HALF PRICE SALE + A FREE (HARDBACK) BOOK OFFER — Earth: The Operators’ Manual by Richard B. Alley AND Green Revolution: Coming Together to Care for Creation by Ben Lowe





Earth: A User’s Manuel  Richard B. Alley (Norton) $27.95 // sale price $13.99

Green Revolution: Coming Together to Care for Creation  Ben Lowe (IVP) $15.00// sale price $7.50

AND GET A FREE HARDBACK BOOclimate for change.jpgK

A Climate for Change: Global Warming Facts and Faith-Based Decisions Katharine Hayhoe (FaithWords)  Usually $19.99 in hardback — absolutely free. Excellent!

While supplies last.

All other books mentioned are offered at the BookNotes discount of 20% off.


Near the beginning of the exceptional, and very moving, gentle book The Green Boat: Revivinggreen boat.jpg Ourselves in Our Capsized Culture by Kansas psychologist Mary Pipher (Riverhead; $16.00) she tells of attending a lecture on global warming.  It was during a season of great anxiety and exhaustion and fear and stress for her — and most of us in this changing world were we are increasingly isolated and dislocated from traditions and ways of life that might enhance social cohesion and build hope as we face climate change and other seemingly intractable problems.  The informative lecture, though, was so gloomy and the world famous presenter so dour and hopeless that she and her husband felt even more immobilized and distressed.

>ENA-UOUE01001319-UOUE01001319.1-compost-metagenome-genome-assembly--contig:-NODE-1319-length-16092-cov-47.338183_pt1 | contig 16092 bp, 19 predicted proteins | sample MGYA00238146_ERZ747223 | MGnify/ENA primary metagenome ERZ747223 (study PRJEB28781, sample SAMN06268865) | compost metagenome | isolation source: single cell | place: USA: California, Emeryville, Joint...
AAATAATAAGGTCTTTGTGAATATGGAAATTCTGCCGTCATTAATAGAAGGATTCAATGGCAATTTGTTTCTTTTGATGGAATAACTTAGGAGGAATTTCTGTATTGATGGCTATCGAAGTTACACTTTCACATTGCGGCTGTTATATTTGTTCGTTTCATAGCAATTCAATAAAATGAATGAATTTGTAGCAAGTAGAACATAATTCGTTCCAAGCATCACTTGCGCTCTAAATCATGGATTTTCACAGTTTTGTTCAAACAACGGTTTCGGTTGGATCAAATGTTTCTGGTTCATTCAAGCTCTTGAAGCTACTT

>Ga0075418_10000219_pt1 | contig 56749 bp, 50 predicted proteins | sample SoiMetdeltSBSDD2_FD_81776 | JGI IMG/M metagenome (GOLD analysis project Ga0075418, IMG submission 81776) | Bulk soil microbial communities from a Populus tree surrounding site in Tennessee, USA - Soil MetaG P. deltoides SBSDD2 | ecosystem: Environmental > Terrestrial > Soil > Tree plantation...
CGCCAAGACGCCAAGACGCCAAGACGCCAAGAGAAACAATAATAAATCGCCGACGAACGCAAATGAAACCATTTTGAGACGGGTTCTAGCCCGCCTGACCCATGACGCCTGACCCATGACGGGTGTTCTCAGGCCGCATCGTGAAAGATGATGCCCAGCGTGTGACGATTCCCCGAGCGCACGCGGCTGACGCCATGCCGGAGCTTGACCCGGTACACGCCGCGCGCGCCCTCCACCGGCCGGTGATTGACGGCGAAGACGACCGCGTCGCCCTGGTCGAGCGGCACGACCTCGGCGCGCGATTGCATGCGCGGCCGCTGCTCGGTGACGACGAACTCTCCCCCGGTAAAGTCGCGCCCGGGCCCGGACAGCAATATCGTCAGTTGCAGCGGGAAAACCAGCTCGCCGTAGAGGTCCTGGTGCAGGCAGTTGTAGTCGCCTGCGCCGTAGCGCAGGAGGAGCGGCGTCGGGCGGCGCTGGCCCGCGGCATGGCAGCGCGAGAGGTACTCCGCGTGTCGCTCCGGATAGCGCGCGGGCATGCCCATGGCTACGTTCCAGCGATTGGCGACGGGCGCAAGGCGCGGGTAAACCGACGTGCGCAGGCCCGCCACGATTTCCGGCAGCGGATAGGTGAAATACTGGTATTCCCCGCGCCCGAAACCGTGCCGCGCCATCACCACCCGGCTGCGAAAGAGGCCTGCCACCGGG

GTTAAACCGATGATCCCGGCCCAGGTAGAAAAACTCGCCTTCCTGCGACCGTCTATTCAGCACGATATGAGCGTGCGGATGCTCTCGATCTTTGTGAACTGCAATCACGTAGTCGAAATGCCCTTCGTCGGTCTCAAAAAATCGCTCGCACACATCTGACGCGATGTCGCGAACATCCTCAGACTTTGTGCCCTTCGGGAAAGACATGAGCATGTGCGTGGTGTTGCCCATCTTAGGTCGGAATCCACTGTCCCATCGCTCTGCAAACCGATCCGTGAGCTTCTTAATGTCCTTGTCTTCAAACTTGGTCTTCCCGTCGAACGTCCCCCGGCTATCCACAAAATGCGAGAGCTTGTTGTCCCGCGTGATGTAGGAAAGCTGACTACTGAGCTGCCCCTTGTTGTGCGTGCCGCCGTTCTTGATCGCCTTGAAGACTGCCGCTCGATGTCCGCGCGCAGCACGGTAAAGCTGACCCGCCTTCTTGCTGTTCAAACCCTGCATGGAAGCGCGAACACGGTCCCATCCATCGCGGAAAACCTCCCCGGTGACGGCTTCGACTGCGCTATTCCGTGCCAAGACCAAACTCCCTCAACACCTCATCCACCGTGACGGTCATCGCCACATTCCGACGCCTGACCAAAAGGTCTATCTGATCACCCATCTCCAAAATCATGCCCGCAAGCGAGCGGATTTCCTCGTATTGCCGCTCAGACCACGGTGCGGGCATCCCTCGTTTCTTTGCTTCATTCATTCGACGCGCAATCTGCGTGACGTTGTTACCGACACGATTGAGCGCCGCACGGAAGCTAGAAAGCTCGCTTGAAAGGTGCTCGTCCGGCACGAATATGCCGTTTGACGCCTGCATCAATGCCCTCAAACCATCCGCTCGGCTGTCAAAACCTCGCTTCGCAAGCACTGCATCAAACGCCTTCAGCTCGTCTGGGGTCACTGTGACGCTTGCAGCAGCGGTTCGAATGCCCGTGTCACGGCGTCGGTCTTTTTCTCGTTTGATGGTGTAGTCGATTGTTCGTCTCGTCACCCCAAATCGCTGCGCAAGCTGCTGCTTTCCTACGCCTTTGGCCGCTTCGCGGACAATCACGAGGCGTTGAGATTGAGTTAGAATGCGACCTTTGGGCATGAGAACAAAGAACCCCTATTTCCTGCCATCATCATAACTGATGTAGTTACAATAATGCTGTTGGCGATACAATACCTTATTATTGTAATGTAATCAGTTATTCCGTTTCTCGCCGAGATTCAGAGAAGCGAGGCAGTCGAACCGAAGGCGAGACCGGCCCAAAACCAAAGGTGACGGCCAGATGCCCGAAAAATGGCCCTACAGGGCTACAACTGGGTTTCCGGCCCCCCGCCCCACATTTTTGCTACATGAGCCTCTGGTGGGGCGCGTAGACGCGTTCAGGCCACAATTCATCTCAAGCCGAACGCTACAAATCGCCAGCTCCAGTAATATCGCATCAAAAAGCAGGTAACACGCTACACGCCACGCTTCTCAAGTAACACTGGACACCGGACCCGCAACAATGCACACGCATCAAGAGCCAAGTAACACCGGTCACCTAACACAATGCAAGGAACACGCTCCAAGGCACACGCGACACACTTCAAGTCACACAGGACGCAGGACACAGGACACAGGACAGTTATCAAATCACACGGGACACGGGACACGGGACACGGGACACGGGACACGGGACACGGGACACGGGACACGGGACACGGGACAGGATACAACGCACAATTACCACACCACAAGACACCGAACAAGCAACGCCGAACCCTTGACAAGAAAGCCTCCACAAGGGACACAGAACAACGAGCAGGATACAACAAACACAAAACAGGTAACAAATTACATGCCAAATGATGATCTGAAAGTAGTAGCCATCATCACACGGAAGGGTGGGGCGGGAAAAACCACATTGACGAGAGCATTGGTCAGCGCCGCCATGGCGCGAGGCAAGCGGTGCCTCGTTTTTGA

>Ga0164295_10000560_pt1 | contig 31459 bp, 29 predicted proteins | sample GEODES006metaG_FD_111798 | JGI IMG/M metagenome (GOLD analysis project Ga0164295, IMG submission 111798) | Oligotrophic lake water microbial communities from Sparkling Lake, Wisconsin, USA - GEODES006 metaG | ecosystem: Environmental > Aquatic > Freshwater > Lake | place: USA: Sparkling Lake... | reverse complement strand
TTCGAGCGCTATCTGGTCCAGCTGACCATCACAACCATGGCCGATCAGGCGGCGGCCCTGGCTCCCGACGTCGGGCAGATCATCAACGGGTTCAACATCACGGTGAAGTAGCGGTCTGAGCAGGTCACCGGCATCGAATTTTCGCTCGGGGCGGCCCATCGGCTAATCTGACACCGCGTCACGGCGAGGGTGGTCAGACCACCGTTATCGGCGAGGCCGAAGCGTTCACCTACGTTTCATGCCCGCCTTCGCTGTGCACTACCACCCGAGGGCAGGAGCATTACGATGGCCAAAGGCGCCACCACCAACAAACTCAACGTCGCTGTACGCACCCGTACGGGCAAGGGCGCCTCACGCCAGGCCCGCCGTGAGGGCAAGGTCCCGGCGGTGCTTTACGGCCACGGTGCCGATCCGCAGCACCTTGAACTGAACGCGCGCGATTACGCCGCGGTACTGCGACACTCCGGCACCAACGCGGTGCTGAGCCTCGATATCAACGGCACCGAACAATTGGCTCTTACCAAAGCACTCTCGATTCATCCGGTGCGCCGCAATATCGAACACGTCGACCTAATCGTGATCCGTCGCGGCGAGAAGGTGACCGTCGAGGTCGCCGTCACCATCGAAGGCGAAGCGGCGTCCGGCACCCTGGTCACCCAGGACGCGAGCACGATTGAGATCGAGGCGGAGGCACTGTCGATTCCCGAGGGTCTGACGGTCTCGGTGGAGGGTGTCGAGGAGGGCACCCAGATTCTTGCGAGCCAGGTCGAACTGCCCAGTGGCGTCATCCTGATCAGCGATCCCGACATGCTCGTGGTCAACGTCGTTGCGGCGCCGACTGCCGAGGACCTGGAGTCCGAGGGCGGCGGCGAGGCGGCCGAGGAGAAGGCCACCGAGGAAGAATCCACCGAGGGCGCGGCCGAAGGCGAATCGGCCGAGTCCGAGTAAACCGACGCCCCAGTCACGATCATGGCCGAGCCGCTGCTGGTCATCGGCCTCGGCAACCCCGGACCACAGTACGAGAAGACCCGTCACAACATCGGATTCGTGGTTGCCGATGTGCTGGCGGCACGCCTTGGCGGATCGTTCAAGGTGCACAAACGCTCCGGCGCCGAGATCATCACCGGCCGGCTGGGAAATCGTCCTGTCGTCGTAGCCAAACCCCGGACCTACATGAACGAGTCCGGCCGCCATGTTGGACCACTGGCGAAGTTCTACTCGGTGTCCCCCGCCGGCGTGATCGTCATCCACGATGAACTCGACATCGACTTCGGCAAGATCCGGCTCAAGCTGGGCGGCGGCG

This experience of feeling helpless motivated her to ponder the denial and confusion we experience about our huge global problems. She beautifully and humanely writes about what many of us feel. “We experience our own grief,” she writes, “but also the pain of the earth and of people suffering all over the world.”  

She explores her observation of a process we go through, a cycle from trauma (her friend says many of us have “mid-traumatic stress syndrome”) to denial to awareness and action which can lead to what she calls resilient coping.  In an earlier book she wrote about not being a very good Buddhist (she was raised Methodist) but she does end the book with some wise pointers towards a deepening sense of transcendence as we work together with friends and neighbors to resist the pressures of the modern age, working to made a difference. Even as she works for environmental justice, she tells of “savoring the world we’ve got” and her own beautiful writing attests to her love of her own beautiful back yard.